Editorial: Guiding Eyes

The mutually beneficial relationship between a guide dog and a blind human is an inspirational everyday wonder.

It’s a wonder that results from work by dedicated people, often volunteers.

Guiding Eyes for the Blind offers many ways people can support its mission of providing guide dogs for people. Volunteer opportunities at the organization’s two nearby campuses in Yorktown Heights and Patterson, N.Y., range from maintenance to driving and videography.

People can also help from their homes — doing home litter care, home socialization and puppy-raising.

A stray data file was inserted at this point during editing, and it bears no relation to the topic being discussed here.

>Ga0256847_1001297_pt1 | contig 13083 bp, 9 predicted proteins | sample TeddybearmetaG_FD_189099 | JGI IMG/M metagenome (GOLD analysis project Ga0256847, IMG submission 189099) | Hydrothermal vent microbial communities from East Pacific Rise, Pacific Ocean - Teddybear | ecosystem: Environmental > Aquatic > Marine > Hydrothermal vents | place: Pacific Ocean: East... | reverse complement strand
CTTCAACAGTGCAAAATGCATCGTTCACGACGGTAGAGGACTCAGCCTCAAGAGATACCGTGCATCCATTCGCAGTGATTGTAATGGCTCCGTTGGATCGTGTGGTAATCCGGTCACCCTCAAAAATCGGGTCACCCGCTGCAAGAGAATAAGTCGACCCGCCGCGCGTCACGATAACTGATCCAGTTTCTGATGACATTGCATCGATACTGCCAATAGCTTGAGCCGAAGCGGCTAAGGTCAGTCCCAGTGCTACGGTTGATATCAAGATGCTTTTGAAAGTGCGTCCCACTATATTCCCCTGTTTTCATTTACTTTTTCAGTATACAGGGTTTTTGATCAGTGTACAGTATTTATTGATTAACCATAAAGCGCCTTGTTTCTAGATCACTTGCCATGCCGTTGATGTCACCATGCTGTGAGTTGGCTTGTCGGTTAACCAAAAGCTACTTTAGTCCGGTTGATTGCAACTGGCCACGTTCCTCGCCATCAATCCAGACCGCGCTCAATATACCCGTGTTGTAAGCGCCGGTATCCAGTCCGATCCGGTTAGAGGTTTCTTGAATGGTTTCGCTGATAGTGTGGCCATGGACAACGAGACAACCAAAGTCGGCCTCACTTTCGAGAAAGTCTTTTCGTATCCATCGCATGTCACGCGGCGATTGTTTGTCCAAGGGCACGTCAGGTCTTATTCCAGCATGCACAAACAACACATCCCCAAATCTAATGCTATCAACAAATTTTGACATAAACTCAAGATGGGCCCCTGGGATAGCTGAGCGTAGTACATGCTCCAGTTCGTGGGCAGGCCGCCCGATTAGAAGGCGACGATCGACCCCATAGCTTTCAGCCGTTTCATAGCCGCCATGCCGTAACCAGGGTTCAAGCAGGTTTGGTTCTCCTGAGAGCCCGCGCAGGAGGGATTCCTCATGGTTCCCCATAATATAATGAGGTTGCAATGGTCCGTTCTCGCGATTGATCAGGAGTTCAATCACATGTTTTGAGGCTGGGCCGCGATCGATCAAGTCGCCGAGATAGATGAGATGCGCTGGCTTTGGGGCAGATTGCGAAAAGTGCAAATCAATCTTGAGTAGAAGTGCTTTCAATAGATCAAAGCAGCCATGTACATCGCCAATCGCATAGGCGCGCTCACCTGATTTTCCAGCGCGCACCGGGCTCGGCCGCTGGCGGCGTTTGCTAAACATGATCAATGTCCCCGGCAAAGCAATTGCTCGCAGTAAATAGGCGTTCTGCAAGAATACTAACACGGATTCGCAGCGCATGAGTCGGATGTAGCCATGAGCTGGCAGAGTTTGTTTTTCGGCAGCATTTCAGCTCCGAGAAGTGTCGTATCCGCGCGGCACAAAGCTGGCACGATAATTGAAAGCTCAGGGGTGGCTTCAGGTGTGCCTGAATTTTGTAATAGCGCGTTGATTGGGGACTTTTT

A story this week describes the work one Ridgefielder, Lorraine Trapani, does raising puppies to become service dogs — she’s raising her fifth and sixth future guide dogs.

Puppy-raisers like Ms. Trapani “provide hours of patient teaching and numerous socialization journeys over a 12-to-16-month period, before they return a well-socialized young adult dog to Guiding Eyes training staff,” the organization says.

Guiding Eyes has puppy-raising classes Thursdays evenings in the Westport/Wilton area, organized by regional coordinator Cora Martin (203-834-0069, email corapm@msn.com).

“All of the raiser’s hard work culminates,” the organization says, “when a visually impaired person receives his or her priceless gift — a guide dog providing independence, companionship, and mobility.”